by John Fong
The March for Life in Hamilton on March 11 attracted some 450 people who came from different parts of the diocese, with some arriving by chartered bus. Joining in the march were Hamilton Bishop Stephen Lowe, Alex Bailey (pastoral services manager, Hamilton diocese), Margaret McDonald (member of organising committee) and the two guest speakers, Brendan Malone and Catherine Gillies.
According to an invitation on Hamilton diocese’s facebook page, The March for Life began in 2014 as an opportunity to march in support of all areas of life, from conception till natural death, for the poor and the vulnerable, for families, for women, for those trapped in modern day slavery such as prostitution and human trafficking, for the elderly, for an end to abortion and for the rejection of euthanasia.
The invitation continued: “Making a stand is especially important during this time of decision–making for our communities and politicians so as to continue to raise awareness of a people who are for life.”
The 2018 march began at 12.30pm at Memorial Park in Hamilton.
The sun shone benignly on those gathered and the mood was positive. The route took the marchers through the central business district of Hamilton along Victoria St before winding back to Memorial Park.
Mr Malone, who is a bioethics and life-issues speaker, spoke on the value of life and the many dangers of legalising euthanasia and assisted suicide, illustrating these with examples from real-life situations.
Ms Gillies, a chartered accountant and a former national president of Voice for Life, touched on her experiences as counsellor to women who were contemplating abortion, the trauma experienced by many women after an abortion, and criticised the lies that the pro-abortion lobbyists often tell (for instance, about the legal position of women who have had an abortion).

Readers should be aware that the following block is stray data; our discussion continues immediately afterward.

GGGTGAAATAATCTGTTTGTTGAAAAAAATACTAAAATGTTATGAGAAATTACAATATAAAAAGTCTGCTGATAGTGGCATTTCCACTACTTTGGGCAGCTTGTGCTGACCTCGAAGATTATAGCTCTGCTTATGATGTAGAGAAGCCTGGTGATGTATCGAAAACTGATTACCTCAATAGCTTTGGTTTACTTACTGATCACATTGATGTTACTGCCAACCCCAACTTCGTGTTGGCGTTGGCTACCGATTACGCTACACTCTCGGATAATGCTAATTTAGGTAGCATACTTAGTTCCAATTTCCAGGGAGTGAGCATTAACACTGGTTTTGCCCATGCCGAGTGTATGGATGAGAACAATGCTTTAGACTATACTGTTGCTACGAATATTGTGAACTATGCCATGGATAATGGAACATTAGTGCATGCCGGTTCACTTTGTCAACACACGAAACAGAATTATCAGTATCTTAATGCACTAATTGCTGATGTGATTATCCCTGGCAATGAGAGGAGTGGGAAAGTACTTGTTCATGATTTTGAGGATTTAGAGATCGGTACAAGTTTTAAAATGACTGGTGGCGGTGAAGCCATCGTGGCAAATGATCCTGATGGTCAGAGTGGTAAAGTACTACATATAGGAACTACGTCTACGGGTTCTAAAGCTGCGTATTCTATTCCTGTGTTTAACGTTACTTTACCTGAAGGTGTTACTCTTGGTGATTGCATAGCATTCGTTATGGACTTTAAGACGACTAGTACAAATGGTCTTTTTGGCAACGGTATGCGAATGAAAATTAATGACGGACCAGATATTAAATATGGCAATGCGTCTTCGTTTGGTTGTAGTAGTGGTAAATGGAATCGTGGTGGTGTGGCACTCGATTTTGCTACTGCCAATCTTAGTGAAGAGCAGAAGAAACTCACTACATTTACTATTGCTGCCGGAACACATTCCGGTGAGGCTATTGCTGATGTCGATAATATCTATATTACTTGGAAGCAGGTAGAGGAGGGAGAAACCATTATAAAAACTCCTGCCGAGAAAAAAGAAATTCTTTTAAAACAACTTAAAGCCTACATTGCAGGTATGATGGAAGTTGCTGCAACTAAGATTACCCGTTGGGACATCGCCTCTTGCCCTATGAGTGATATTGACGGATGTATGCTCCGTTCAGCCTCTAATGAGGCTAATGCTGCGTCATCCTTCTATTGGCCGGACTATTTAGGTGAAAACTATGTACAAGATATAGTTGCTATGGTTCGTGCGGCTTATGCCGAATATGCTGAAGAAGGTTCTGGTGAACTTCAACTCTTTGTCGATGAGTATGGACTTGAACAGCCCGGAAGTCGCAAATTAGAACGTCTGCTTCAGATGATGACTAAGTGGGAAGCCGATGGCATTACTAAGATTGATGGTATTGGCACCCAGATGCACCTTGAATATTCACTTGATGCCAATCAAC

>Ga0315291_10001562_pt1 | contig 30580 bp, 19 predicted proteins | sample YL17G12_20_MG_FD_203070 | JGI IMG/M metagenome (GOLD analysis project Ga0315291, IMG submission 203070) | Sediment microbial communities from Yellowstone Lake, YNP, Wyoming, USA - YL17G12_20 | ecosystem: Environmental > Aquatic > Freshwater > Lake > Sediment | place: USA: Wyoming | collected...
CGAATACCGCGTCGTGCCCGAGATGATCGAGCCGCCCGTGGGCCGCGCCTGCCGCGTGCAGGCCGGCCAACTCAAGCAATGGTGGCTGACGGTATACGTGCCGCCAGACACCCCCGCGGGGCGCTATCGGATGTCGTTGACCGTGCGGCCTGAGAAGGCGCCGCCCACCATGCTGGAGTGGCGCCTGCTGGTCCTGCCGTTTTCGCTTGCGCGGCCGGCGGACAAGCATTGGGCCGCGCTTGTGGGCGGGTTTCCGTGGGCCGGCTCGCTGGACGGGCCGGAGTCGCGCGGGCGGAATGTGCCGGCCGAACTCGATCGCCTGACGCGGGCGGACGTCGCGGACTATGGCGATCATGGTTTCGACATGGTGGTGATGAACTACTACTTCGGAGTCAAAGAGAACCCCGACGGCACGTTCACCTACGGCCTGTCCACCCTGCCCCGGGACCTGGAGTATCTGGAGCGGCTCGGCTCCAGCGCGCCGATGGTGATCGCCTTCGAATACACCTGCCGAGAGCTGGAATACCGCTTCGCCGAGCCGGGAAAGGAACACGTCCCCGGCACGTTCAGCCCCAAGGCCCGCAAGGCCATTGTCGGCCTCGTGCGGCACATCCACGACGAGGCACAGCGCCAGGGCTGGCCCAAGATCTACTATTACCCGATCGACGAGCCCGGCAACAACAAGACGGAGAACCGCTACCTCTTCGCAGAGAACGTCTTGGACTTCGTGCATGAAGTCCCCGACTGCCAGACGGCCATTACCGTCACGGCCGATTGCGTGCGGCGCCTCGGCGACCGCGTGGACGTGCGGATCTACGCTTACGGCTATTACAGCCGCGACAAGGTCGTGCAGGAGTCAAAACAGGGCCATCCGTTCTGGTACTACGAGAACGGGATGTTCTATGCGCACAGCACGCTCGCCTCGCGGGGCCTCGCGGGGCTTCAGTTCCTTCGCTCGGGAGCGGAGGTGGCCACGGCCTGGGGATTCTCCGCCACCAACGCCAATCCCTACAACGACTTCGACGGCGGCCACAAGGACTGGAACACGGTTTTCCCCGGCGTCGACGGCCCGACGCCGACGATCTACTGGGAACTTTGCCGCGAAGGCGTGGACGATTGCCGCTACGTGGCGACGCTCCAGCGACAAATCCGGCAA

“Hopefully as we learn about the real impact of abortion, it will deepen our compassion for those already wounded, and also prompt us to stand in the gap and empower uncertain women to continue their pregnancy,” Ms Gillies told those at the March for Life.
She said that women considering abortion often “just need someone to be that person who listens, who offers them hope and a way forward”.
“Statistics consistently show,” she said, “that women considering an abortion, who receive unbiased support and counselling will more often choose to continue their pregnancy, than terminate it.”
Ms Gillies also related a story from her own family.
“Some nights stand out in your life: one such night was the first time I heard someone supporting someone in a crisis pregnancy . . .
“While I was doing dishes, there was a phone call for Dad. A 17-year-old boy in the soccer team Dad coached had got his girlfriend pregnant and didn’t know what to do.
“I was in awe as I heard my father encourage the lad. He told him he was up to the challenge; he’d make an excellent father, and that he and the girl would grow in their love as they committed to the child and each other. The lad was worried as he had no job, no problem — Dad would find him one. The couple eventually married and had other children.”
“The point of my story is”, Ms Gillies continued, “it doesn’t matter what our role is, even if it’s the soccer coach, we can be the catalyst of change in someone’s
“We can be the one who stands up for them, and their unborn child. We can be the one who helps them live a life they are proud of, a life that brings joy and love, rather than the heartache and sorrow of abortion.”